Any day now, Berlin’s regional government is likely to approve plans for a five-year freeze on private sector rents from January 2020. Steps will be taken to prevent landlords sneaking through increases in the second half of this year.
The context is a steep increase in rents in the first quarter of the year on the back of high demand in the popular city. But in comparison with other major European locations, average rents in Berlin aren’t extreme. With a furnished two bed in London costing over £1,500, Berlin’s rate of around two-thirds of that figure seems much more reasonable.
The situation in our capital is seen as a driver for the freeze in Berlin. German finance minister Olaf Scholz cited professionals in London who are forced to share with flatmates because of the unaffordable rents and wants to prevent the same situation arising in the German capital. The thinking behind a five-year freeze is that it will give construction the chance to catch up with demand.
Rising rents are one of the consequences of a free market economy, but it’s still worth asking whether such a freeze could be applied in the UK. We have plenty of evidence that our UK government is not a major fan of the private rental sector and that large sections of the press and campaigners see landlords in a Dickensian light. In Scotland, authorities already have the power to define ‘rent pressure zones’ where increases are restricted to the level of inflation, but what about other cities in England where demand is sustaining increases in rental values? Could they see a freeze?
Sadiq Khan, London’s Mayor, has already spoken about the need for rent stabilisation measures, and he has a lot of support, particularly from native Londoners who are having to leave their city because of housing affordability. But on the top of other recent changes and the proposed abolition of Section 21 Evictions, would a freeze be a step too far?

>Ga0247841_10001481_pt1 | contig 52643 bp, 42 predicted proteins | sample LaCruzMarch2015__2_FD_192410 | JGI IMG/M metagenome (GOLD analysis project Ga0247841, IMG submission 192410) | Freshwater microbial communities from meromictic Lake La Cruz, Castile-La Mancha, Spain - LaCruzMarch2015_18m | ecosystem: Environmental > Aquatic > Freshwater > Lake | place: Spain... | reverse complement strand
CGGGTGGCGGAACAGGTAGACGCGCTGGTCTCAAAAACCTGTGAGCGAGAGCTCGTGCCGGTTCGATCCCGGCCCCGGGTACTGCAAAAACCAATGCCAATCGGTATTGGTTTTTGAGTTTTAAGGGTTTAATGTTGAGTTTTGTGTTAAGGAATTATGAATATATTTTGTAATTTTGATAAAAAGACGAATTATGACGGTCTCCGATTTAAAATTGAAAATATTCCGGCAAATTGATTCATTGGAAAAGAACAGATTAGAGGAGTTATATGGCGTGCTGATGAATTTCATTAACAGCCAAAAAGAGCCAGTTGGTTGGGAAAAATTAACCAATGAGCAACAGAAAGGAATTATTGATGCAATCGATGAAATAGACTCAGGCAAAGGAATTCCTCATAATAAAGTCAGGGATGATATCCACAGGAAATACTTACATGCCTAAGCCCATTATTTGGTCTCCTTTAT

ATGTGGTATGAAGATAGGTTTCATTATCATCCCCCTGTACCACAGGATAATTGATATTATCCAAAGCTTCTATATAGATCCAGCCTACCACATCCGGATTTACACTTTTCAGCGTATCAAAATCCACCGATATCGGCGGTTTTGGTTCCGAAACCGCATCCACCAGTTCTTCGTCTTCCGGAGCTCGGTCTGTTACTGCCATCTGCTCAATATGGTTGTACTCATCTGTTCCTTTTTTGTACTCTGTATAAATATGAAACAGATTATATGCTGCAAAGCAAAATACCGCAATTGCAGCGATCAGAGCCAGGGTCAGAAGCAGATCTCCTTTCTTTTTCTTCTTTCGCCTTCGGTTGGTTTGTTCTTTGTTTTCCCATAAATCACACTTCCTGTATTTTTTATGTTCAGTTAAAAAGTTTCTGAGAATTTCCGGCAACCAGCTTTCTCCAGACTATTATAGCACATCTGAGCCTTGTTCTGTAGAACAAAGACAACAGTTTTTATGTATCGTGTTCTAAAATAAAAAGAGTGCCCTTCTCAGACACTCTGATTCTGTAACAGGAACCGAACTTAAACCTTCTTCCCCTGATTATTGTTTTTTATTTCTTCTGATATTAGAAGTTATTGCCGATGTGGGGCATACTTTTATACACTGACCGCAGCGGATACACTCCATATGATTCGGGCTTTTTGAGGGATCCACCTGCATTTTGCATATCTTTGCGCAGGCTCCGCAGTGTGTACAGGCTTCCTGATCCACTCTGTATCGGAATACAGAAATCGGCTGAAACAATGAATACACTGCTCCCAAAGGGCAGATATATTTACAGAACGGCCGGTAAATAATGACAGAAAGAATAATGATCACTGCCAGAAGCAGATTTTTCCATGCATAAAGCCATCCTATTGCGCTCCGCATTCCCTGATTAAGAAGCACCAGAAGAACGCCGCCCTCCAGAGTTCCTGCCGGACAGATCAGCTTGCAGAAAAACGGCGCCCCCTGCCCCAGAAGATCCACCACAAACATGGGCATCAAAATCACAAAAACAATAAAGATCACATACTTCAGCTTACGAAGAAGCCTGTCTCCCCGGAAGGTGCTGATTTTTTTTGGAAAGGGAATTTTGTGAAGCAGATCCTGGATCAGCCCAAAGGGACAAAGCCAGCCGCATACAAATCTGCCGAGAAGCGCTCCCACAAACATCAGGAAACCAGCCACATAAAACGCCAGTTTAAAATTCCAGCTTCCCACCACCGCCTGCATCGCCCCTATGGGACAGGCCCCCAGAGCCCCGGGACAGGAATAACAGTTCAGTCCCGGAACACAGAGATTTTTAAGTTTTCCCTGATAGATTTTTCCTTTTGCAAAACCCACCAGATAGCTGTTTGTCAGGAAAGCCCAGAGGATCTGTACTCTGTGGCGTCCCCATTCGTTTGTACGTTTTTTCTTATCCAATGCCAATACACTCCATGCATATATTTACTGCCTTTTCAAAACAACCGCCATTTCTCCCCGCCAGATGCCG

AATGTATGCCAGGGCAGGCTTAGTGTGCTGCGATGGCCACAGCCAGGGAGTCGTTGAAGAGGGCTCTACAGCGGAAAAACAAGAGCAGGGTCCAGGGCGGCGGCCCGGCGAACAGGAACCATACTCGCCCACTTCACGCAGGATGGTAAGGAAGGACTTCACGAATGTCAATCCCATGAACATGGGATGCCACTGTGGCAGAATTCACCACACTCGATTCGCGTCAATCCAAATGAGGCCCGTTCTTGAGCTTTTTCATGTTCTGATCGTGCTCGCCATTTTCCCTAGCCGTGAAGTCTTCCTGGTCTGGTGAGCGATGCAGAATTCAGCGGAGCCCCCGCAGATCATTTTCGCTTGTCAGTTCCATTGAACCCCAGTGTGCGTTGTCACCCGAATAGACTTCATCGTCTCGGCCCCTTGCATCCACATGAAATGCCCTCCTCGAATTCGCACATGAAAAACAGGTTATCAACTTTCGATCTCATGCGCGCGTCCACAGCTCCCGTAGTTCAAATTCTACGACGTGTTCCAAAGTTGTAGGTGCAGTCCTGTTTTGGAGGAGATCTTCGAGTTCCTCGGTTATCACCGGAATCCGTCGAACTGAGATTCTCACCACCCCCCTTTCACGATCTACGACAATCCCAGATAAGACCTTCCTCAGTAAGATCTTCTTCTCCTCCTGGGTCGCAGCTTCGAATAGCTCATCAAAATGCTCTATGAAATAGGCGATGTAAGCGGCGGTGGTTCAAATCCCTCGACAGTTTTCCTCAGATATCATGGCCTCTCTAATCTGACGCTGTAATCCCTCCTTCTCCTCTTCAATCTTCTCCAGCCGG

The problem is one of finding the balance. A minor change or a freeze would have little impact on affordability. A change that made renting far more affordable – capping rents to make them similar to Berlin levels – would drive small scale private landlords out of the sector, destabilising a market that’s already feeling somewhat shaken.
Over in Germany, the rental market has evolved differently. There are far fewer small-scale landlords and more property companies. Businesses don’t like the changes, claiming that the freeze will prevent them from funding green measures and remedial work. But the change won’t directly be impacting the pension plans or income streams of thousands of individual buy-to-let landlords with a single property.
There’s no easy answer to the problem. Ultimately, it’s one of supply and demand, and in housing demand always rises and falls far quicker than the supply can be changed. Rent freezes might be vote winners with tenants but they are blunt instruments which remove the price signals from the market and discourage investment in housing provision. And, of course, it is a shortage of housing that drives increasing rents.